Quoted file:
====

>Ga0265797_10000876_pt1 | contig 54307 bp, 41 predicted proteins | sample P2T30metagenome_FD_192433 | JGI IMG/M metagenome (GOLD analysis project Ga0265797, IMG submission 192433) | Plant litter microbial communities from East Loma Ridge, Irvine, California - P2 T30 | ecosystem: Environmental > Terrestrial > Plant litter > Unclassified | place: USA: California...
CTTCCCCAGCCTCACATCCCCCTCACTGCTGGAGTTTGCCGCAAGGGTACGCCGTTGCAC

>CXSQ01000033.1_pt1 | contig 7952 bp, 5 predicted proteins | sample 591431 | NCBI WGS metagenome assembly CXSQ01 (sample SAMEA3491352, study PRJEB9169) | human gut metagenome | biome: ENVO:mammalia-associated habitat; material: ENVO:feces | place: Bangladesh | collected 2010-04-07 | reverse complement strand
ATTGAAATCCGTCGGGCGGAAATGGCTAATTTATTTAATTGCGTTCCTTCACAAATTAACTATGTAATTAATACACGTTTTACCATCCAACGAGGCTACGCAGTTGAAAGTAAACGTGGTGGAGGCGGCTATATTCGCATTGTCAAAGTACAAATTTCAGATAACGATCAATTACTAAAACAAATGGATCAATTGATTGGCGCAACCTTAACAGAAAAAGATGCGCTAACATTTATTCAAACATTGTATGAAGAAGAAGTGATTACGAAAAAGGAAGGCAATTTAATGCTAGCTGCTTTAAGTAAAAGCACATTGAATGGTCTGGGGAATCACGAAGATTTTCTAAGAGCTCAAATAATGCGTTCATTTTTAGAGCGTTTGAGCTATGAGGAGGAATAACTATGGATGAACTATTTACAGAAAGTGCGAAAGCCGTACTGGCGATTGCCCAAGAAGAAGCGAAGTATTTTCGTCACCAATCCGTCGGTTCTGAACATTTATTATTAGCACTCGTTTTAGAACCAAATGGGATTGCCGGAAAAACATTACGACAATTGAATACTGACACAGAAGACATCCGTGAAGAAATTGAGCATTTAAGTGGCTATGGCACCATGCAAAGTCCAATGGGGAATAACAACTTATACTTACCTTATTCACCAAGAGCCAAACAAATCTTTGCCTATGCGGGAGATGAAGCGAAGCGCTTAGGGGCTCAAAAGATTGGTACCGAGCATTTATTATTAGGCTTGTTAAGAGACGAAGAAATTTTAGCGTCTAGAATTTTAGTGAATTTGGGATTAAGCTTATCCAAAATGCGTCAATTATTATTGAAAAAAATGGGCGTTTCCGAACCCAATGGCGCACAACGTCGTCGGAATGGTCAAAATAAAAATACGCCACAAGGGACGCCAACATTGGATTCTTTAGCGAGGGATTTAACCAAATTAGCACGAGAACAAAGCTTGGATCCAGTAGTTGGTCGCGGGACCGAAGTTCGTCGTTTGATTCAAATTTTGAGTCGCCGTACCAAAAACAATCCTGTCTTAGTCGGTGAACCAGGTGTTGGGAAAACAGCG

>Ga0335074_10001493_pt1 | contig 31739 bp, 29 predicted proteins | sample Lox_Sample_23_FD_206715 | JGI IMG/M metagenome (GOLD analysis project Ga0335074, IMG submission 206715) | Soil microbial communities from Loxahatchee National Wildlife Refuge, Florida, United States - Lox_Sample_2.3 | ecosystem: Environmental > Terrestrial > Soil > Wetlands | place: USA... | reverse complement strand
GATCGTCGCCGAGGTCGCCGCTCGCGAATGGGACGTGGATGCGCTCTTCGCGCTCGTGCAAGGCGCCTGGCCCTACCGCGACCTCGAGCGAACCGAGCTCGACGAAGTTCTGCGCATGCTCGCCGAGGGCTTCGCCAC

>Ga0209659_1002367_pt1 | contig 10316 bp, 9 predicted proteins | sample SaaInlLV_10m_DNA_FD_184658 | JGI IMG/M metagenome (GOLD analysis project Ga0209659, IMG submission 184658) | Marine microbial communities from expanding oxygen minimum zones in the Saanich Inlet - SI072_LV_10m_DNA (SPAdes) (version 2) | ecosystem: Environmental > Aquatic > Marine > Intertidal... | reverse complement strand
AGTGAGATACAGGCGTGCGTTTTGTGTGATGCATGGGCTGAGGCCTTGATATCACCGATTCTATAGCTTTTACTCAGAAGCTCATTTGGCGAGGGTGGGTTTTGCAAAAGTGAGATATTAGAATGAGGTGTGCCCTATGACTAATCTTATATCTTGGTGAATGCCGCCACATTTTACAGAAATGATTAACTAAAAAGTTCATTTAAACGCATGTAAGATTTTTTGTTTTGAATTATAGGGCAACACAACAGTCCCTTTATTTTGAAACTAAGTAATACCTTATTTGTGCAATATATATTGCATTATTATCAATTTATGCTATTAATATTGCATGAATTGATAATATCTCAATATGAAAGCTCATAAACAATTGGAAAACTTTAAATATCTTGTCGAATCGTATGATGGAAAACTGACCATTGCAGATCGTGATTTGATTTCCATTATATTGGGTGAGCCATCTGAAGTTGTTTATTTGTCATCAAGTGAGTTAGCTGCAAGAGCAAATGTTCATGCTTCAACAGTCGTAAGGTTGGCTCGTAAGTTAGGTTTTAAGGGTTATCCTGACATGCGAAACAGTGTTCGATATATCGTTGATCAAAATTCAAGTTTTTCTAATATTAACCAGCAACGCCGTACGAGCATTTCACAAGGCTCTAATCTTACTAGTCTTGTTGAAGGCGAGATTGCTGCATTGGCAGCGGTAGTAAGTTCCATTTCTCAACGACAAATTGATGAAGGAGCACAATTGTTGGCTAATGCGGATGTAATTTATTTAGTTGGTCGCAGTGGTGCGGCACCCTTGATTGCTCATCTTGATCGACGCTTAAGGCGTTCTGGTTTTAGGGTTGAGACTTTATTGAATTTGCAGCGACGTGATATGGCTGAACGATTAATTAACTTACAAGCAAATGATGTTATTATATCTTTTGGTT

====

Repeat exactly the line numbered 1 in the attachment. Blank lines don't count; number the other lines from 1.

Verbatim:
>Ga0265797_10000876_pt1 | contig 54307 bp, 41 predicted proteins | sample P2T30metagenome_FD_192433 | JGI IMG/M metagenome (GOLD analysis project Ga0265797, IMG submission 192433) | Plant litter microbial communities from East Loma Ridge, Irvine, California - P2 T30 | ecosystem: Environmental > Terrestrial > Plant litter > Unclassified | place: USA: California...